Increased Iranian Output Capability and Venezuelan Woes Could Obliterate or Aid Saudi Claim of Market Rebalance

Saudi's energy minister once again boosts the efficacy of the OPEC cuts prior to Vienna.

The new week began on a familiar note, with Saudi Arabia on Monday claiming that the Organization of the Petroleum Exporting Countries (OPEC) crude cutbacks have helped rebalance the market, and reports strongly suggesting that any rebalance could be obliterated - this time in the form of Iran bragging that it is able to boost production by 3 million barrels per day (bpd).

And even though Iran has made the claim before, it comes on the heels of the re-election of president Hassan Rouhani, which is widely seen as a major benefit in attracting all-important foreign investment to the Islamic republic.

Khalid al-Falih, energy minister for the Saudis, told an audience in Baghdad that the OPEC-led oil reduction deal has helped balance the market and aided an industry recovery, albeit not a complete one; he made the remarks before heading to Vienna, where OPEC will meet on May 25 to decide whether to extend the cuts into next year.

Despite al-Falih's rhetoric, most analysts regard the initial six-month cutback as a disappointment, failing neither to slow overall global production or alleviate global stockpiles.

As al-Falih was singing the cutback's praises, Gholamreza Manouchehri, deputy head of the National Iranian Oil Company, told state news agency IRNA that "Based on plans and proposals received from international companies, Iran has the potential to increase oil production by 3 million bpd," but he did not specify when the increase could happen.

If Hassan Rouhani's re-election is anything to put stock in, the increases could happen sooner than later: Ghanem Nuseibeh, founder of Cornerstone Global Associates, told BloombergMarkets, "Rouhani will do one of two things: either wait and see what [U.S. president] Trump does, or he'll say, 'Let's move ahead.' I'd advise him to go ahead."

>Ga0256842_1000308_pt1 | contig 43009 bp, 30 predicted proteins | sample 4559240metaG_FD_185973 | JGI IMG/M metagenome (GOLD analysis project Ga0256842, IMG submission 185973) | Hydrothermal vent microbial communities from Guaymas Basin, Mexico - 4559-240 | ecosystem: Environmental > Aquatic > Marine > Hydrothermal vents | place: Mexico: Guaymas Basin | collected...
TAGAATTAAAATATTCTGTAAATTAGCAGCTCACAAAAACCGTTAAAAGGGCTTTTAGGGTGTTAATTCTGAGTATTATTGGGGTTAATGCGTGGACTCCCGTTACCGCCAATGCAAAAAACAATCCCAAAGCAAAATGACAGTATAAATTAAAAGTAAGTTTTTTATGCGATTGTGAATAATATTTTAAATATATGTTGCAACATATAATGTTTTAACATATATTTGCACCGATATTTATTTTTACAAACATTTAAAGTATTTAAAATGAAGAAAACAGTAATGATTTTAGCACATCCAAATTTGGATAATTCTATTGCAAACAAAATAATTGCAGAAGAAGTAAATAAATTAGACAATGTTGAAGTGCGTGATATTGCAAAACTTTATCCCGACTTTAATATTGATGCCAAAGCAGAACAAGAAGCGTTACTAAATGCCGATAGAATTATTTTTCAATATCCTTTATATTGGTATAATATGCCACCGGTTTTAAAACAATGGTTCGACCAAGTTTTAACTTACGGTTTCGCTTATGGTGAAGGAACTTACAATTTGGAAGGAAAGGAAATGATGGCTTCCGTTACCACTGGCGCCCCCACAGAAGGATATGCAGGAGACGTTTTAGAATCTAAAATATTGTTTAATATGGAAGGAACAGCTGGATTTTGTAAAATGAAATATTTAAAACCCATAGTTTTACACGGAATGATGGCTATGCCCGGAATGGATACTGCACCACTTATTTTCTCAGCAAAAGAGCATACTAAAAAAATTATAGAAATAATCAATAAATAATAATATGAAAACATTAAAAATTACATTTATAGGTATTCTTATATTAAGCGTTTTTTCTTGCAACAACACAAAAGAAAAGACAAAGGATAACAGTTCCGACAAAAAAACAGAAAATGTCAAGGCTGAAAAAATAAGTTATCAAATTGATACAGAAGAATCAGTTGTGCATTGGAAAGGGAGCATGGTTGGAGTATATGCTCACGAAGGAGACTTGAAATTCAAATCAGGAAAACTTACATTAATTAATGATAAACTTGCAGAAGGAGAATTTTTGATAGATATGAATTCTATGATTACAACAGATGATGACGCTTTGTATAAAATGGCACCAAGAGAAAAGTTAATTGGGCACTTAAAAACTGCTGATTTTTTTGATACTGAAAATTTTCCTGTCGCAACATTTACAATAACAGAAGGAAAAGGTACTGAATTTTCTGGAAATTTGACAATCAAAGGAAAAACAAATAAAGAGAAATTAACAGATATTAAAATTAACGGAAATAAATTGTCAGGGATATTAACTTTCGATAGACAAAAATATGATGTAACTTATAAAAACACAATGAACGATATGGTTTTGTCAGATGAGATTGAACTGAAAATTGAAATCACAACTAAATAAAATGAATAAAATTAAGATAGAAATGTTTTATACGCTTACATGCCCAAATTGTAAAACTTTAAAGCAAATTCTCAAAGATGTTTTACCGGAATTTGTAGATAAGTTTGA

Iran was waiting until after the May 20 election to hold its first international auction of oil-development rights, and "the fact that Rouhani won as a reformist who delivered the nuclear deal and promised to bring in foreign investment would suggest that there is support for things like the oil contracts," according to Patrick Murphy, a partner at law firm Clyde & Co.

However, it's anyone's guess how successful Iran will be on the international stage, given that Trump is currently trying to develop a coalition of Middle Eastern states to oppose the nation on the grounds it "funds arms and trains terrorists, militias, and other extremest groups."

In fact, other news on Monday suggests that the Saudi claim of a rebalanced market could actually come closer to being achieved: not through OPEC's cutbacks, but by Venezuela's oil production being on the brink of collapse.

Oil Price reports that violent protests continue to paralyze the country and its inflation rate will swell to 720 percent this year; "As far as the oil sector goes, the best case scenario for Venezuela is steady, if rapid, decline in production – a loss of 200,000 to 300,000 bpd this year."

Helima Croft, commodities strategist at RBC Capital Markets, recently wrote of Venezuela, "The oil question is whether current conditions could set the stage for the type of industrial action that cut exports by nearly 80 percent in the early 2000s."

Meanwhile, the latest information about global stockpiles was provided last week by the International Energy Agency, which calculates that inventories in industrialized nations totaled 3.025 billion barrels at the end of March - about 300 million barrels above the five-year average.



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